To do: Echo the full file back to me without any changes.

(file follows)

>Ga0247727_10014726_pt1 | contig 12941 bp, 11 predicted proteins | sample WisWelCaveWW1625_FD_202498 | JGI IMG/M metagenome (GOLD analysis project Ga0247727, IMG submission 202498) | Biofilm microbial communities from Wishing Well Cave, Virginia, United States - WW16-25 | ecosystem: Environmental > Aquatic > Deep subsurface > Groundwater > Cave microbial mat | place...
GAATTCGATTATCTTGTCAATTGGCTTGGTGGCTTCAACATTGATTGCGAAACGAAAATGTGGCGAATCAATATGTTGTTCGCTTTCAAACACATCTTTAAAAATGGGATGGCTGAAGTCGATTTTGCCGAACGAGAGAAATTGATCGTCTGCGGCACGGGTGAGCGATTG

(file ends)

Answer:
>Ga0247727_10014726_pt1 | contig 12941 bp, 11 predicted proteins | sample WisWelCaveWW1625_FD_202498 | JGI IMG/M metagenome (GOLD analysis project Ga0247727, IMG submission 202498) | Biofilm microbial communities from Wishing Well Cave, Virginia, United States - WW16-25 | ecosystem: Environmental > Aquatic > Deep subsurface > Groundwater > Cave microbial mat | place...
GAATTCGATTATCTTGTCAATTGGCTTGGTGGCTTCAACATTGATTGCGAAACGAAAATGTGGCGAATCAATATGTTGTTCGCTTTCAAACACATCTTTAAAAATGGGATGGCTGAAGTCGATTTTGCCGAACGAGAGAAATTGATCGTCTGCGGCACGGGTGAGCGATTG